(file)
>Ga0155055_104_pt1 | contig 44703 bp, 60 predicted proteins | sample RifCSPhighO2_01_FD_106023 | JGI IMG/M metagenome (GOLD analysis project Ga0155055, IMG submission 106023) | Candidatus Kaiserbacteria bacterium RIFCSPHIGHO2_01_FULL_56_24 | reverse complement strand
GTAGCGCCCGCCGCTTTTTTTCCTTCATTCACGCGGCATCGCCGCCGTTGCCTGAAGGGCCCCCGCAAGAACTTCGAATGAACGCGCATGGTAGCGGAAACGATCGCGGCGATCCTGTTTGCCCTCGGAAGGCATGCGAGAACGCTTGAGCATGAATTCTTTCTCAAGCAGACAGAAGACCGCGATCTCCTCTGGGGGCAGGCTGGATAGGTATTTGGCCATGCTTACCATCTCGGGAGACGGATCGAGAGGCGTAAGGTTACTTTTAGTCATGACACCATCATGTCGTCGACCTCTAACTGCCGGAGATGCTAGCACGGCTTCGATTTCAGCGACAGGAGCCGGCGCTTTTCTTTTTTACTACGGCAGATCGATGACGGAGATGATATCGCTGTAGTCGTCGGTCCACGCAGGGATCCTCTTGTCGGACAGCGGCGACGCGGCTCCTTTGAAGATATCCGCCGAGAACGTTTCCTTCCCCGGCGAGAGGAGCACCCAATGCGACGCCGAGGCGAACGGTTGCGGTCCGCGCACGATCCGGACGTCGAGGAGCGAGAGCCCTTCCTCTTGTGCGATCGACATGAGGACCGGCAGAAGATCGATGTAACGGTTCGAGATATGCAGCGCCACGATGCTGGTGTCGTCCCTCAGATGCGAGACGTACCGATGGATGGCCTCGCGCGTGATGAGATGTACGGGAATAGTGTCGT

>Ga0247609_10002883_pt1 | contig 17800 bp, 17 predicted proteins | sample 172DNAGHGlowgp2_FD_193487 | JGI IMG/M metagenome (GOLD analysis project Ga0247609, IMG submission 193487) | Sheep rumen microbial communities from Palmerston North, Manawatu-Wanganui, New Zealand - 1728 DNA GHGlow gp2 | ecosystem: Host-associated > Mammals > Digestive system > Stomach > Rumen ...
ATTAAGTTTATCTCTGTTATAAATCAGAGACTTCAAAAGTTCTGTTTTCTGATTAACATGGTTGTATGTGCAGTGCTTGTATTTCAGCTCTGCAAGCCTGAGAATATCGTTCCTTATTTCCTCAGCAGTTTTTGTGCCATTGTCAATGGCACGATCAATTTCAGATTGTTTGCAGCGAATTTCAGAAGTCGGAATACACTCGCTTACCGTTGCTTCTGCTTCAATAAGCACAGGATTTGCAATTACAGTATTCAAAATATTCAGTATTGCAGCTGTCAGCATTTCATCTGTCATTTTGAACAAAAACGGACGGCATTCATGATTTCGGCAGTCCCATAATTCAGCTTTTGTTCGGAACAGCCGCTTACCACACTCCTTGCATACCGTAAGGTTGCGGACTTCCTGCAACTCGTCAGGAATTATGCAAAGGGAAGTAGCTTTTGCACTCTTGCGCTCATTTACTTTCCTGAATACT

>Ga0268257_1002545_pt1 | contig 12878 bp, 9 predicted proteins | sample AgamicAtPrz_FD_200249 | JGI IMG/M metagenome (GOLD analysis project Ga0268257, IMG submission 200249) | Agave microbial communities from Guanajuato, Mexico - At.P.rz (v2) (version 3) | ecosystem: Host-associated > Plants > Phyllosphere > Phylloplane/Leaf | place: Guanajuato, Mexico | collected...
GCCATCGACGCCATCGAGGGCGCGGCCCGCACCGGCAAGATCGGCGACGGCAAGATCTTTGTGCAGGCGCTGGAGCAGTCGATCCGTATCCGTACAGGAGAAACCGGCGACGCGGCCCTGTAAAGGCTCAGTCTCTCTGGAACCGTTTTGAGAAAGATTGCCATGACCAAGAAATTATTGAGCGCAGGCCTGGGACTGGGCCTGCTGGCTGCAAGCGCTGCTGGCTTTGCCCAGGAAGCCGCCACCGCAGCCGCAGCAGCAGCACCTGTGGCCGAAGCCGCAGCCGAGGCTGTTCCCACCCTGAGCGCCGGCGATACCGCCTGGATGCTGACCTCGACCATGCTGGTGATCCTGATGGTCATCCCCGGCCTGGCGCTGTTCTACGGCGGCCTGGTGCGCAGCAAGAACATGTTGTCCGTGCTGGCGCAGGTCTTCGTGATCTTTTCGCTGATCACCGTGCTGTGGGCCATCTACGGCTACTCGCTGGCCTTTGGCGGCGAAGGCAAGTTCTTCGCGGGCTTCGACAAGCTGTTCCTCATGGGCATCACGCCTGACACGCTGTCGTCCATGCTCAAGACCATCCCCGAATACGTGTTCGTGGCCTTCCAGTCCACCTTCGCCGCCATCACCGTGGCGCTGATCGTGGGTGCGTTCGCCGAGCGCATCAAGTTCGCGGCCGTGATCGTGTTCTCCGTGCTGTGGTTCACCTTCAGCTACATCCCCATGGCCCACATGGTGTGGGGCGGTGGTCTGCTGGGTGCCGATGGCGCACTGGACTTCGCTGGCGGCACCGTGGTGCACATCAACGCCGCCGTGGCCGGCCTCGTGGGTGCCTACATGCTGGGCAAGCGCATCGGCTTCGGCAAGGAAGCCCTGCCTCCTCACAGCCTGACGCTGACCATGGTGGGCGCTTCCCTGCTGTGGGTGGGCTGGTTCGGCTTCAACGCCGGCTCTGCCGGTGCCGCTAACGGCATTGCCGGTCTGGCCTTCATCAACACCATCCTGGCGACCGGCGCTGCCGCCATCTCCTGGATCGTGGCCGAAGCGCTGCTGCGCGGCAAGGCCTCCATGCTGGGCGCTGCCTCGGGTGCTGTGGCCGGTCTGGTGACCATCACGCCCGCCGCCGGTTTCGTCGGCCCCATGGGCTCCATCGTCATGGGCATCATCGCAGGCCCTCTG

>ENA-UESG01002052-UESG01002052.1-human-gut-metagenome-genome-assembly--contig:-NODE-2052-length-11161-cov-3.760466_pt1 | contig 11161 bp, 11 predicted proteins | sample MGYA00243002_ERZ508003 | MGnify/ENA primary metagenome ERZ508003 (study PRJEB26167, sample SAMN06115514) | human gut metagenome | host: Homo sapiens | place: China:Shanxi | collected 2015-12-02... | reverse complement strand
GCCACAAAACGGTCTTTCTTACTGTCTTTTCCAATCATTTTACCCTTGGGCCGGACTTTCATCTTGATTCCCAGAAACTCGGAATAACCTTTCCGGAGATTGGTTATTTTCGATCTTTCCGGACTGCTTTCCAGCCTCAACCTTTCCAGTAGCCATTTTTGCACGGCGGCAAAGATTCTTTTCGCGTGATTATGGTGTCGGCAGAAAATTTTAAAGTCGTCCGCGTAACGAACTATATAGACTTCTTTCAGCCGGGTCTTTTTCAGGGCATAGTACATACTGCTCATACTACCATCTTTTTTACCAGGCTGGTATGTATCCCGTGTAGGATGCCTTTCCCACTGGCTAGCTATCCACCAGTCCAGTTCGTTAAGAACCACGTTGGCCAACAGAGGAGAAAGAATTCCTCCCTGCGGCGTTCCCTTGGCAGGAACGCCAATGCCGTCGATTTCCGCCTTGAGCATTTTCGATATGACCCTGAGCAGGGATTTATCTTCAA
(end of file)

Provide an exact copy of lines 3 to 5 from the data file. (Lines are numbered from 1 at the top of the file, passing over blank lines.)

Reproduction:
>Ga0247609_10002883_pt1 | contig 17800 bp, 17 predicted proteins | sample 172DNAGHGlowgp2_FD_193487 | JGI IMG/M metagenome (GOLD analysis project Ga0247609, IMG submission 193487) | Sheep rumen microbial communities from Palmerston North, Manawatu-Wanganui, New Zealand - 1728 DNA GHGlow gp2 | ecosystem: Host-associated > Mammals > Digestive system > Stomach > Rumen ...
ATTAAGTTTATCTCTGTTATAAATCAGAGACTTCAAAAGTTCTGTTTTCTGATTAACATGGTTGTATGTGCAGTGCTTGTATTTCAGCTCTGCAAGCCTGAGAATATCGTTCCTTATTTCCTCAGCAGTTTTTGTGCCATTGTCAATGGCACGATCAATTTCAGATTGTTTGCAGCGAATTTCAGAAGTCGGAATACACTCGCTTACCGTTGCTTCTGCTTCAATAAGCACAGGATTTGCAATTACAGTATTCAAAATATTCAGTATTGCAGCTGTCAGCATTTCATCTGTCATTTTGAACAAAAACGGACGGCATTCATGATTTCGGCAGTCCCATAATTCAGCTTTTGTTCGGAACAGCCGCTTACCACACTCCTTGCATACCGTAAGGTTGCGGACTTCCTGCAACTCGTCAGGAATTATGCAAAGGGAAGTAGCTTTTGCACTCTTGCGCTCATTTACTTTCCTGAATACT

>Ga0268257_1002545_pt1 | contig 12878 bp, 9 predicted proteins | sample AgamicAtPrz_FD_200249 | JGI IMG/M metagenome (GOLD analysis project Ga0268257, IMG submission 200249) | Agave microbial communities from Guanajuato, Mexico - At.P.rz (v2) (version 3) | ecosystem: Host-associated > Plants > Phyllosphere > Phylloplane/Leaf | place: Guanajuato, Mexico | collected...